Hip injuries from a fall

The two most common injuries from a fall are hip injuries and wrist injuries. In this post, we’ll discuss hip injuries from a fall – how to approach someone who’s fallen, the most common types of injuries and whether your hip injury needs a x-ray.

Types of falls

Falls come in two varieties – there’s the trip & fall and the vertical fall.

A trip & fall is exactly as it sounds – you’re often walking or running along, you catch your toe and full forwards. Or you take a step to the side and lose your balance. Either way the fall tends to be limited in how hard you hit and has some horizontal motion (which reduces the impact).

child falling down

The vertical fall can be a nasty one. The most common scenario is falling from a ladder while cleaning gutters or hanging out Christmas lights. These falls have more impact loading than a trip & fall and they’re likely to result in more severe injuries.

How to approach someone who’s had a fall

Regardless of which type of fall a person had, there are some key points on how you can approach and help them.

Firstly DON’T PICK THEM UP! Although it’s tempting to grab their arm and help them back up again, this can make injuries from a fall (like fractures and dislocations) much worse.

Start by talking to them, reassuring them and suggesting that they lay there for a moment to let the shock pass.

You can then ask them where they feel any pain – this is important to identify any concerns about spinal injuries. If they landed on their hip but their back or neck is sore, it’s always best to leave them on the ground and wait for an ambulance.

Once you know what area is sore, ask if they’re able to move it themselves (without any assistance). If they can’t move their leg, it’s best to leave them in place for a few minutes before trying again. If they still can’t move a few minutes later, wait for an ambulance.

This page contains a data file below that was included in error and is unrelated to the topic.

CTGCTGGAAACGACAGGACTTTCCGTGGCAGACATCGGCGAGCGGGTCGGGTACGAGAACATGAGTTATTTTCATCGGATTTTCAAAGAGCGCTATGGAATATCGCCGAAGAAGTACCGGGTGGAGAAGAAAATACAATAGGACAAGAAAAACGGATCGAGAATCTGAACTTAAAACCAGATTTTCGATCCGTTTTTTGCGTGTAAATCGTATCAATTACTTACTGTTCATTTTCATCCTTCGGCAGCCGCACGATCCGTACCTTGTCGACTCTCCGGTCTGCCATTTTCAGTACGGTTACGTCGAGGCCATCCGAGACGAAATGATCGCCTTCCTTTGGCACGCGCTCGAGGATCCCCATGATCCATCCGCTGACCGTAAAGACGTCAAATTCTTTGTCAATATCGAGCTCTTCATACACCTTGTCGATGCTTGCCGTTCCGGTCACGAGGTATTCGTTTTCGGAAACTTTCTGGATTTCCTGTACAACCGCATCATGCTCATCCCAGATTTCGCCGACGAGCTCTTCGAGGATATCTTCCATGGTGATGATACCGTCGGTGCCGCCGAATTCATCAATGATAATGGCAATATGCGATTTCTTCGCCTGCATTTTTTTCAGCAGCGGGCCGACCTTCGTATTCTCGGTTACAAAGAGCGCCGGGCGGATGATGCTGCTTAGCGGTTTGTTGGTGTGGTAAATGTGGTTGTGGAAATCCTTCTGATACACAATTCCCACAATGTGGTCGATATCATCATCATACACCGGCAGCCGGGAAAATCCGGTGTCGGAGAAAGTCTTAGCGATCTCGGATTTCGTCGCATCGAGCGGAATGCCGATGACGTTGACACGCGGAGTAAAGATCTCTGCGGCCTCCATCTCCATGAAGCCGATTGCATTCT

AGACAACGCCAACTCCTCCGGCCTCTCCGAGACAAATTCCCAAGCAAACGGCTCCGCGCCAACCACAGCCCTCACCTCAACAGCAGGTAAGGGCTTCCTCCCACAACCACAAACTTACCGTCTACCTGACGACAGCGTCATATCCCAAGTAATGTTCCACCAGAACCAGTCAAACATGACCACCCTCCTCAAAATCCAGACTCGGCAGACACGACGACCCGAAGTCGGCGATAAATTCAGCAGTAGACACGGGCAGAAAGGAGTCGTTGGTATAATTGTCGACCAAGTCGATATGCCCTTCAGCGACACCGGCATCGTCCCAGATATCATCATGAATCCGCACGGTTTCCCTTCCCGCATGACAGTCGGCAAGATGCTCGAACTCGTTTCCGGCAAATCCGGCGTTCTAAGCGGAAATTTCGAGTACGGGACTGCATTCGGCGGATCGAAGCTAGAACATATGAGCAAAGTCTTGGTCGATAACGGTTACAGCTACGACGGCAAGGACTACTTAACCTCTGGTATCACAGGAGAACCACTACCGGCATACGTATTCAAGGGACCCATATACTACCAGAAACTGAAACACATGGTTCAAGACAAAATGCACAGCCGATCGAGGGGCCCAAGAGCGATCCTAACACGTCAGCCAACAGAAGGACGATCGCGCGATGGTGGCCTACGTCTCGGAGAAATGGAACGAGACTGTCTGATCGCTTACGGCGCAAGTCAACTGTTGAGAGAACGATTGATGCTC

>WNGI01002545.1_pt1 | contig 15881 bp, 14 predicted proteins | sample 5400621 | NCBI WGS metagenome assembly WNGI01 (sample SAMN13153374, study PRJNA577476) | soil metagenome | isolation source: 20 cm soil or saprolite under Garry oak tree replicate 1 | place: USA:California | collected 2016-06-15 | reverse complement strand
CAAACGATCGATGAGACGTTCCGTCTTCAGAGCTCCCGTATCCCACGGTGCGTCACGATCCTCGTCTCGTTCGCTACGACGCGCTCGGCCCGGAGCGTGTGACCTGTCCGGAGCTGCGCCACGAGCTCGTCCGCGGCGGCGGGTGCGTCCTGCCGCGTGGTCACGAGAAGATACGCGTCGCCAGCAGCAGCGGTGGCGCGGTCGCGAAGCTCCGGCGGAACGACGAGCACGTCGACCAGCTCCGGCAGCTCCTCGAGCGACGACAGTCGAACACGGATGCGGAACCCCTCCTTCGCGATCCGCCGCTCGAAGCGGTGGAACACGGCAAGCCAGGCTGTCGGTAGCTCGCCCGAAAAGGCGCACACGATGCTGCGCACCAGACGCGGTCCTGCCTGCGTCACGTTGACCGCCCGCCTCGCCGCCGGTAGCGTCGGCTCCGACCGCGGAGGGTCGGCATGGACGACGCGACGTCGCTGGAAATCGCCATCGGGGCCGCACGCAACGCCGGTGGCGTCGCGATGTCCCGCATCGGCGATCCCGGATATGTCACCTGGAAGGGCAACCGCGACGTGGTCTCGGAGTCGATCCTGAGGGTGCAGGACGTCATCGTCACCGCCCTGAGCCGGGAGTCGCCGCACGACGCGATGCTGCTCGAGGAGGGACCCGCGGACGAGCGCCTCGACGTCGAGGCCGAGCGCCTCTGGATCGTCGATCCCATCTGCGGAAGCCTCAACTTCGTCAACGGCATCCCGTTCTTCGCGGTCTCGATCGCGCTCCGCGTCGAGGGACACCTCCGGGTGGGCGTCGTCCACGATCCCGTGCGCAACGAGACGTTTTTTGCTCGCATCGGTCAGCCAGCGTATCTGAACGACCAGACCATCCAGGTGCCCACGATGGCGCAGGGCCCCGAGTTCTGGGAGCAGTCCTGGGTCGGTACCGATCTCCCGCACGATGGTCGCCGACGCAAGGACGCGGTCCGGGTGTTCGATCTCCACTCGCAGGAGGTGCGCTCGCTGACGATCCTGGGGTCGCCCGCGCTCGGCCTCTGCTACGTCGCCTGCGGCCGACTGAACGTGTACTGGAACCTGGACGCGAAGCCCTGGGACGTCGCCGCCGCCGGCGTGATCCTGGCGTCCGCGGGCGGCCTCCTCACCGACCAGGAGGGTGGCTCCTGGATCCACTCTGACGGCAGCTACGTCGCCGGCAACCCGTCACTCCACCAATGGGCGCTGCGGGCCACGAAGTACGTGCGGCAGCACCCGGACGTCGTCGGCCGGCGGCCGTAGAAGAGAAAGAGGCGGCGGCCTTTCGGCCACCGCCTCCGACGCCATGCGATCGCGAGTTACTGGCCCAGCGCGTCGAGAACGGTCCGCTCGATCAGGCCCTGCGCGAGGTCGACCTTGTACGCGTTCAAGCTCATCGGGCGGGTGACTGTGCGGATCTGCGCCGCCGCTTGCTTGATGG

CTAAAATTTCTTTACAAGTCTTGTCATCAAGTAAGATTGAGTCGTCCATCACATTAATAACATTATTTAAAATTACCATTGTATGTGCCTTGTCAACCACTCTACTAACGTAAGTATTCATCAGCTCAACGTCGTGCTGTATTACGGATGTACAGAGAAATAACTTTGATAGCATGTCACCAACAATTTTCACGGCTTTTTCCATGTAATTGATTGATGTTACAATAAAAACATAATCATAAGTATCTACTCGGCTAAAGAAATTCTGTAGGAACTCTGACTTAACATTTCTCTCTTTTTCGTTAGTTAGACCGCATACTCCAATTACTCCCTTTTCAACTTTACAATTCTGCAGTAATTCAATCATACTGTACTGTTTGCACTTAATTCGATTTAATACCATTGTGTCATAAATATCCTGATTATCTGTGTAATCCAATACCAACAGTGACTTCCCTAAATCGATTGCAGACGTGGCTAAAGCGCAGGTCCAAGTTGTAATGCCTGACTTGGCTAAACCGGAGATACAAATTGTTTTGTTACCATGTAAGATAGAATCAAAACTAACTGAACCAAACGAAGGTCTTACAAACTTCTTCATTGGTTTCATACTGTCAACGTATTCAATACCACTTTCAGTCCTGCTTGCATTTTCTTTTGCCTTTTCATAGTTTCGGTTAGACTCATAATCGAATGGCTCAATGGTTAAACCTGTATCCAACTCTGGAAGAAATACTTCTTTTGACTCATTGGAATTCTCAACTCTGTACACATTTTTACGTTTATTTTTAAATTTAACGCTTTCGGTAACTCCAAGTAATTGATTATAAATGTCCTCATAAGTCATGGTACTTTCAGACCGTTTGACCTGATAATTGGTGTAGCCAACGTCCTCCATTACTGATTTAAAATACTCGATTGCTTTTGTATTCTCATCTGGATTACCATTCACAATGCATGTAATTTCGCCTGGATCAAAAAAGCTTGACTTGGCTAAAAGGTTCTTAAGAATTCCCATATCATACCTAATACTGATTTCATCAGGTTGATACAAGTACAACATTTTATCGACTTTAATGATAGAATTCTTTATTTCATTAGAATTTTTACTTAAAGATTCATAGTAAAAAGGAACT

If they can move the limb themselves, ask them to sit up and gradually move themselves into standing. You can offer an arm for them to hold on to but you should avoid pulling them into an upright position. Essentially they need to stand by themselves without being lifted there.

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Once they’re in standing, take a moment and ask further about their symptoms. If they feel that the leg will hold their weight, they can try a short easy walk. Even if it’s painful, being able to complete a short walk is reassuring that the injury may not be major. It doesn’t rule out a fracture in the hip but it certainly makes it less likely.

Hip injuries from a fall

The injury to the hip depends on 2 things – whether there was direct impact to the back or side of the hip and whether the leg was twisted awkwardly during the fall.

Landing on the side of the hip

If the bony part of the hip (which you can feel on the side of the hip) impacts the ground directly, there are three injuries that into result. This can cause a fracture (most commonly in people over the age of 70), you can bruise the Gluteal tendon or it can bruise the soft tissue below the skin.